Malloy's goal was to save money in administration and redirect the savings to the classroom, but many of the leaders of the state universities and community colleges feared that their unique missions would be lost in the merger. Adding to the problems, Robert A. Kennedy, handpicked by Malloy as the system's first president in August 2011, resigned abruptly last October amid a furor over several controversies, including the improper payment of more than $250,000 in salary increases to his top staff.

With state budget cuts, financial problems have plagued the system. Faced with a $5.5 million deficit, the board's chief financial officer, Bill Bowes, said recently that the board would probably have to tap reserve funds to help balance the budget.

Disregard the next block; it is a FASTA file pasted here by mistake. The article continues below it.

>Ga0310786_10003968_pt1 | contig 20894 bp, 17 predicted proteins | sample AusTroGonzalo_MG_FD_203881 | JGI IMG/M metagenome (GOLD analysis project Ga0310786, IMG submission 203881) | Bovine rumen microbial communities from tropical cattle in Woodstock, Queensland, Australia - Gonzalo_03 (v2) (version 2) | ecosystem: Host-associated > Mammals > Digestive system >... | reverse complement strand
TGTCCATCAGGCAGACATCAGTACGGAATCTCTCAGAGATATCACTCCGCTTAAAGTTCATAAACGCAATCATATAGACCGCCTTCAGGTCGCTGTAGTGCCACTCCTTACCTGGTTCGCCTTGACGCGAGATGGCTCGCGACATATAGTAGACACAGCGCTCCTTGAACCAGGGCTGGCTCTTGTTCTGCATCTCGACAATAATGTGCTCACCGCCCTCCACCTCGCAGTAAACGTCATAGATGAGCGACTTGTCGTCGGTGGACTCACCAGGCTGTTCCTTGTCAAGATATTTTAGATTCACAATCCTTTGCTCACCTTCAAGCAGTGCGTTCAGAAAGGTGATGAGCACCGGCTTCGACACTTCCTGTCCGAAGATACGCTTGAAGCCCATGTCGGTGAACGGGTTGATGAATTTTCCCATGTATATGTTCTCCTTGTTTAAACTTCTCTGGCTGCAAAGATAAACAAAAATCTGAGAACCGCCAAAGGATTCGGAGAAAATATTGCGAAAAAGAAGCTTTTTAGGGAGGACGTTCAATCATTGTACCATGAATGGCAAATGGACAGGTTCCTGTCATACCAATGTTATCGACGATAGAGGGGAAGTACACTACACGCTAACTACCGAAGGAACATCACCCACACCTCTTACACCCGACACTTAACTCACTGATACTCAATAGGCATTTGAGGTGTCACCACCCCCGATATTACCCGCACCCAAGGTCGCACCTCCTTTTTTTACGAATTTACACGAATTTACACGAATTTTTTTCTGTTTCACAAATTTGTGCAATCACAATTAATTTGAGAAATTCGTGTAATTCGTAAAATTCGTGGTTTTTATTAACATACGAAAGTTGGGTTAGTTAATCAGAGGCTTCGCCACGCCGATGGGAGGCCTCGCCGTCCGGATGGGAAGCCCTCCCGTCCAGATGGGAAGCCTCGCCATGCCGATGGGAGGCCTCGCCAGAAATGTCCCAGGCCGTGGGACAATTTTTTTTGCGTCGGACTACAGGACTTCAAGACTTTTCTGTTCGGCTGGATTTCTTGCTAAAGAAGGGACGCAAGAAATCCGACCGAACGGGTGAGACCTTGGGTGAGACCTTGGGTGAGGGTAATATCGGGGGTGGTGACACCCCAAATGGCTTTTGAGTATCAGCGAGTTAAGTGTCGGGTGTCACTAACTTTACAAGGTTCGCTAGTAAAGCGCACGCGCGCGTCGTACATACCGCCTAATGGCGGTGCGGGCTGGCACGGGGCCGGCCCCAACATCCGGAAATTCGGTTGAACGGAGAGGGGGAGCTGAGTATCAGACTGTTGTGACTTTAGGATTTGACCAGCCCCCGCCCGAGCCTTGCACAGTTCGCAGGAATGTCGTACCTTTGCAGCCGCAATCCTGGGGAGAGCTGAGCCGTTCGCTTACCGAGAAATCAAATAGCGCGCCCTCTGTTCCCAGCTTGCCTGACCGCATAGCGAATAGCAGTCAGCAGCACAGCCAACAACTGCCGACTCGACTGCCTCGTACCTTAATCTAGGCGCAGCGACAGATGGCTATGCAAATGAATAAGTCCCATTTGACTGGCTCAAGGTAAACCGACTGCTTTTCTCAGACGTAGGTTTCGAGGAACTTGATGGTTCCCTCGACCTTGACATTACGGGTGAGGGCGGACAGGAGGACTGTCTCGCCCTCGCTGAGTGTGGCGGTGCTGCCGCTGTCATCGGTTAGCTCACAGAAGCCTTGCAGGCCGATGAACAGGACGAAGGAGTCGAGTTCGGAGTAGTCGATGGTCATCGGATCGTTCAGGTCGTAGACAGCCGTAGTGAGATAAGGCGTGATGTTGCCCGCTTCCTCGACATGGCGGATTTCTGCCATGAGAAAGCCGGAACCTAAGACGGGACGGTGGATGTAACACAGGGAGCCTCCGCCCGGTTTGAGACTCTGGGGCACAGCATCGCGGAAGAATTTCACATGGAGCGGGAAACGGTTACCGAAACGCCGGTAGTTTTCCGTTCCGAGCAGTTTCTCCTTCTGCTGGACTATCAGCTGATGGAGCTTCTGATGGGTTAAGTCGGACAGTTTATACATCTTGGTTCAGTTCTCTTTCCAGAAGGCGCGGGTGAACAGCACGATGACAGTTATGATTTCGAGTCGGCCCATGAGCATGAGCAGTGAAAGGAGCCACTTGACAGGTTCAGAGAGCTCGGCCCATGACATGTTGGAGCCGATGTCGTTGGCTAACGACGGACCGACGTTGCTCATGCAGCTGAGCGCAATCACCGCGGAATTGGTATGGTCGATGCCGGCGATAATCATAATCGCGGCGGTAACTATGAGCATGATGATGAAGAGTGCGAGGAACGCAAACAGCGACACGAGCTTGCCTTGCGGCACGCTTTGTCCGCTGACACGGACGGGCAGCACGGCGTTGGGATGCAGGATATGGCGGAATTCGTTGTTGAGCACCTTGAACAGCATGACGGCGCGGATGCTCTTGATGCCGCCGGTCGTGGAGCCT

On the matter of dealing with budget deficits, Gray said, he is all too used to it. Only 10 minutes into the first day of his job at Riverside in 2009, he said, he got a call saying that the district would have to cut $16.5 million from its budget within a week.

In his four years at Riverside, Gray said that he faced about $60 million in cuts. He never laid off full-time faculty, he said, but he did have to reduce part-time faculty and the numbers of classes by about 12 percent to 15 percent.

"My time in California has really been a time of doing everything possible to contain our costs and to keep reductions as far away from students as possible," he said.